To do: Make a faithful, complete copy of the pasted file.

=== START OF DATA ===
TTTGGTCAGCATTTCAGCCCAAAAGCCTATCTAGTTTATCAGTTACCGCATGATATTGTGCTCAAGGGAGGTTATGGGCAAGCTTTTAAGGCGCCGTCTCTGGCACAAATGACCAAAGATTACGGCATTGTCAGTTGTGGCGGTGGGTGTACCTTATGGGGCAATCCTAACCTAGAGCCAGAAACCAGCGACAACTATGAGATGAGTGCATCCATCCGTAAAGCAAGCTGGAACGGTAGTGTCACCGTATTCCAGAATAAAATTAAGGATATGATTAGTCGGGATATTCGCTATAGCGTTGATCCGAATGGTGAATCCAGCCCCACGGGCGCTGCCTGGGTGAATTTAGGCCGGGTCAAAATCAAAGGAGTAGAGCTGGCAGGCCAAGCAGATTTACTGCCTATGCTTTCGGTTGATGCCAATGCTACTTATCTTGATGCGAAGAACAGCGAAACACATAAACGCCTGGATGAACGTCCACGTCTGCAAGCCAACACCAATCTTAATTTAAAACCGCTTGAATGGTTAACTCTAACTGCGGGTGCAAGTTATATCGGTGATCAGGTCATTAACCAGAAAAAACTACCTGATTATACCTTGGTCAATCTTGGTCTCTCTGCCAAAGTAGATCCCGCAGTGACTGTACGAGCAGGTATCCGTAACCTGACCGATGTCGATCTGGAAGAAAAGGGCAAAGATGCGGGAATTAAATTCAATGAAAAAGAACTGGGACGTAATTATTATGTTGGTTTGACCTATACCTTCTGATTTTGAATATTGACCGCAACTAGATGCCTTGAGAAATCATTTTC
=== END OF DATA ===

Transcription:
TTTGGTCAGCATTTCAGCCCAAAAGCCTATCTAGTTTATCAGTTACCGCATGATATTGTGCTCAAGGGAGGTTATGGGCAAGCTTTTAAGGCGCCGTCTCTGGCACAAATGACCAAAGATTACGGCATTGTCAGTTGTGGCGGTGGGTGTACCTTATGGGGCAATCCTAACCTAGAGCCAGAAACCAGCGACAACTATGAGATGAGTGCATCCATCCGTAAAGCAAGCTGGAACGGTAGTGTCACCGTATTCCAGAATAAAATTAAGGATATGATTAGTCGGGATATTCGCTATAGCGTTGATCCGAATGGTGAATCCAGCCCCACGGGCGCTGCCTGGGTGAATTTAGGCCGGGTCAAAATCAAAGGAGTAGAGCTGGCAGGCCAAGCAGATTTACTGCCTATGCTTTCGGTTGATGCCAATGCTACTTATCTTGATGCGAAGAACAGCGAAACACATAAACGCCTGGATGAACGTCCACGTCTGCAAGCCAACACCAATCTTAATTTAAAACCGCTTGAATGGTTAACTCTAACTGCGGGTGCAAGTTATATCGGTGATCAGGTCATTAACCAGAAAAAACTACCTGATTATACCTTGGTCAATCTTGGTCTCTCTGCCAAAGTAGATCCCGCAGTGACTGTACGAGCAGGTATCCGTAACCTGACCGATGTCGATCTGGAAGAAAAGGGCAAAGATGCGGGAATTAAATTCAATGAAAAAGAACTGGGACGTAATTATTATGTTGGTTTGACCTATACCTTCTGATTTTGAATATTGACCGCAACTAGATGCCTTGAGAAATCATTTTC